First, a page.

This is a simple Isfahani stew that once again has familiar elements such as lamb, chickpeas (in this case in the form of flour), tomatoes and spices, that are combined in a unique and surprising manner to create an extraordinary flavor profile and texture.

More about Isfahan:

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Dolmeh-ye piaz -Stuffed onions with beef, rice and herbs

دلمه پیاز


Caution: you must be an onion lover to proceed!

Name a culture, and you will quickly realize how many dishes start with some member of the onion family. Onions and all of their relatives are cherished and celebrated in Iranian culture. The onion family includes red, white and yellow onions, green onions, garlic, leeks, garlic chives and shallots. And in Iran, you also have Museer, which is an Iranian variety of shallot that most closely resembles elephant garlic, as well as Tarreh, which is a cross between American leeks and green onions. In the US these ingredients are available dried at Persian markets.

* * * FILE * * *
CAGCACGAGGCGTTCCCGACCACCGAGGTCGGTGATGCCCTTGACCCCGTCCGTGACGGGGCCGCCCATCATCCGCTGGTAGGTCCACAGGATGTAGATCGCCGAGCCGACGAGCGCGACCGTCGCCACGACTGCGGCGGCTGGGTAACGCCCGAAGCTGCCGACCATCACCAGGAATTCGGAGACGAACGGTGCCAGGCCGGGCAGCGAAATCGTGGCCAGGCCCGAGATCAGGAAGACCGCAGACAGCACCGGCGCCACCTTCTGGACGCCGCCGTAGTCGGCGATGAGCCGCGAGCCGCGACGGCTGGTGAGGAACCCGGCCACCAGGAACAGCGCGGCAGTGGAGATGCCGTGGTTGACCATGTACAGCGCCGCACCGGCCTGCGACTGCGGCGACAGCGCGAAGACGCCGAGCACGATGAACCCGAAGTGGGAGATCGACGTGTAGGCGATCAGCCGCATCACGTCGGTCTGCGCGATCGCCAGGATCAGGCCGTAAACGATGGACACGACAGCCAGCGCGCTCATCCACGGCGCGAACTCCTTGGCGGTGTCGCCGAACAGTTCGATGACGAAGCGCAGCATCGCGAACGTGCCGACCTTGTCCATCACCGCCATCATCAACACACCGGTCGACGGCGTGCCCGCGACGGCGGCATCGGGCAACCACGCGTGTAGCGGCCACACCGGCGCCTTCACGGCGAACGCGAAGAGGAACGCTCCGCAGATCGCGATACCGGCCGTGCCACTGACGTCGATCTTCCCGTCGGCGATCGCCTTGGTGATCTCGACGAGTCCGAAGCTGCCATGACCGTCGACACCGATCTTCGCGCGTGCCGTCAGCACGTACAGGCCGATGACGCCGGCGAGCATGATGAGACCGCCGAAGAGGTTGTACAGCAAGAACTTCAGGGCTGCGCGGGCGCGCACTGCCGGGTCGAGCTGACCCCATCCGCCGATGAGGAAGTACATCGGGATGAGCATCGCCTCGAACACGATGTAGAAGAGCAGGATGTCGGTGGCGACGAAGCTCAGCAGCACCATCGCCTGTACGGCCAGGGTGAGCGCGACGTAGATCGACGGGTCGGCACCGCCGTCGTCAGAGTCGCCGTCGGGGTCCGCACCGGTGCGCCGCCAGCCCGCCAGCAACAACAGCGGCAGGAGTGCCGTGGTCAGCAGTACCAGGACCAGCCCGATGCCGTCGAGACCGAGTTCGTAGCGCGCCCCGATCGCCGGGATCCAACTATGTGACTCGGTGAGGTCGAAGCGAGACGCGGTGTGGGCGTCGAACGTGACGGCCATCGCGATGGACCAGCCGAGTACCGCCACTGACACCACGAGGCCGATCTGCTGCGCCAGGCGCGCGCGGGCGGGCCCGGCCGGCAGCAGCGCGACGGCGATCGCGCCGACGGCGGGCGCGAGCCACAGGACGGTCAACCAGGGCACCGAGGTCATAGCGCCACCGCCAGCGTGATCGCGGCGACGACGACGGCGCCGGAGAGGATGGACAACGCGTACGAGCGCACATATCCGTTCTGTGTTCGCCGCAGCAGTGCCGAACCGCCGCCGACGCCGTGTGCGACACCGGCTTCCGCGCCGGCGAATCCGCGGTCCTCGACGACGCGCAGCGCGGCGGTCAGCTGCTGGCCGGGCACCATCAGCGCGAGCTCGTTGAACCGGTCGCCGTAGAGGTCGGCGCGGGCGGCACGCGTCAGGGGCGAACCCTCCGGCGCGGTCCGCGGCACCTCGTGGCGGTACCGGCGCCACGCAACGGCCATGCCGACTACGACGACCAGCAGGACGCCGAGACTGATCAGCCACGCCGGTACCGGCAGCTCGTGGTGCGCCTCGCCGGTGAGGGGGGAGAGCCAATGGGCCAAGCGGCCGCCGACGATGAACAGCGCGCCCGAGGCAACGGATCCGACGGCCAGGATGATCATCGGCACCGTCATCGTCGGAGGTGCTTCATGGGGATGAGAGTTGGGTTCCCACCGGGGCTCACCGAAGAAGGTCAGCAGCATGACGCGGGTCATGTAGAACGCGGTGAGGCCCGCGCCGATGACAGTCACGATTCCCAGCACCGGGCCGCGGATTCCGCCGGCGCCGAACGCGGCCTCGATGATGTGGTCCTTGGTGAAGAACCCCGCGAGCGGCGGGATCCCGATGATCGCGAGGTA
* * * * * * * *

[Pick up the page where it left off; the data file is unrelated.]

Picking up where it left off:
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Khoresh Gheymeh ba Beh – Lamb stew in tomato saffron sauce with caramelized quince

خورشت قیمه با به

Quince is an ancient fruit that finds its origin in the Mediterranean and Middle East region, which offers the perfect climate for the tree to flourish. Quince is quite tart, dense and aromatic, and is typically not eaten raw; it is rather cooked in stews or baked in desserts or jams.

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Khoresh Bademjan ba Morgh – Eggplant stew with chicken